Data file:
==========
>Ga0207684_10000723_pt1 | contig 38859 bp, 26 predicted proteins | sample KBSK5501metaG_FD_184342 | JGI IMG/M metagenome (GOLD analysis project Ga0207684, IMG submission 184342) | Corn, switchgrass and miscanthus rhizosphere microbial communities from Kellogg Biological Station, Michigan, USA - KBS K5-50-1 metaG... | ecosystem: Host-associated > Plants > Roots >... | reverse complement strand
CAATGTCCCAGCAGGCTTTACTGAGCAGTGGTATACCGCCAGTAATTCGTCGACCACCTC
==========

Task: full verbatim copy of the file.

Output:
>Ga0207684_10000723_pt1 | contig 38859 bp, 26 predicted proteins | sample KBSK5501metaG_FD_184342 | JGI IMG/M metagenome (GOLD analysis project Ga0207684, IMG submission 184342) | Corn, switchgrass and miscanthus rhizosphere microbial communities from Kellogg Biological Station, Michigan, USA - KBS K5-50-1 metaG... | ecosystem: Host-associated > Plants > Roots >... | reverse complement strand
CAATGTCCCAGCAGGCTTTACTGAGCAGTGGTATACCGCCAGTAATTCGTCGACCACCTC